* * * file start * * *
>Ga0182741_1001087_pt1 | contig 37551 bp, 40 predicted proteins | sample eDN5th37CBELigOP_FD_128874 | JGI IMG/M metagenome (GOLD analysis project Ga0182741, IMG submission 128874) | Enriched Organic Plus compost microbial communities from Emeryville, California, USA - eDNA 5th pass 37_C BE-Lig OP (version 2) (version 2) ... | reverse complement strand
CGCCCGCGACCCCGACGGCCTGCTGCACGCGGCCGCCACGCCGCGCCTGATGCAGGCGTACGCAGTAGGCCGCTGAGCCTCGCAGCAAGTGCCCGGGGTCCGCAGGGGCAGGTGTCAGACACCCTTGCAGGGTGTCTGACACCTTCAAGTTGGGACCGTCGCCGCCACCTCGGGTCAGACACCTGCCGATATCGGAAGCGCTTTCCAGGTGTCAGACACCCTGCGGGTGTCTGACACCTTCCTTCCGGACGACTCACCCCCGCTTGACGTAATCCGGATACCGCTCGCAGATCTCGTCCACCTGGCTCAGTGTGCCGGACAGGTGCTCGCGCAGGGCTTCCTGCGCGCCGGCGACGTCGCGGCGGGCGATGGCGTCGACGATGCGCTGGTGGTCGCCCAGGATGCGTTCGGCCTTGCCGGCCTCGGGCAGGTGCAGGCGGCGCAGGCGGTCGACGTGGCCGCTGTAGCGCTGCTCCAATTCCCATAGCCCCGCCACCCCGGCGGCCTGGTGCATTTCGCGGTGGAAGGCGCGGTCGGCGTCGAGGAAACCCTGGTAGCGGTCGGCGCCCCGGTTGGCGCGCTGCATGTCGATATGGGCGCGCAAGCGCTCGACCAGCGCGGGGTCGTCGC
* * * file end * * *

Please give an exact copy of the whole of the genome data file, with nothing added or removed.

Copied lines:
>Ga0182741_1001087_pt1 | contig 37551 bp, 40 predicted proteins | sample eDN5th37CBELigOP_FD_128874 | JGI IMG/M metagenome (GOLD analysis project Ga0182741, IMG submission 128874) | Enriched Organic Plus compost microbial communities from Emeryville, California, USA - eDNA 5th pass 37_C BE-Lig OP (version 2) (version 2) ... | reverse complement strand
CGCCCGCGACCCCGACGGCCTGCTGCACGCGGCCGCCACGCCGCGCCTGATGCAGGCGTACGCAGTAGGCCGCTGAGCCTCGCAGCAAGTGCCCGGGGTCCGCAGGGGCAGGTGTCAGACACCCTTGCAGGGTGTCTGACACCTTCAAGTTGGGACCGTCGCCGCCACCTCGGGTCAGACACCTGCCGATATCGGAAGCGCTTTCCAGGTGTCAGACACCCTGCGGGTGTCTGACACCTTCCTTCCGGACGACTCACCCCCGCTTGACGTAATCCGGATACCGCTCGCAGATCTCGTCCACCTGGCTCAGTGTGCCGGACAGGTGCTCGCGCAGGGCTTCCTGCGCGCCGGCGACGTCGCGGCGGGCGATGGCGTCGACGATGCGCTGGTGGTCGCCCAGGATGCGTTCGGCCTTGCCGGCCTCGGGCAGGTGCAGGCGGCGCAGGCGGTCGACGTGGCCGCTGTAGCGCTGCTCCAATTCCCATAGCCCCGCCACCCCGGCGGCCTGGTGCATTTCGCGGTGGAAGGCGCGGTCGGCGTCGAGGAAACCCTGGTAGCGGTCGGCGCCCCGGTTGGCGCGCTGCATGTCGATATGGGCGCGCAAGCGCTCGACCAGCGCGGGGTCGTCGC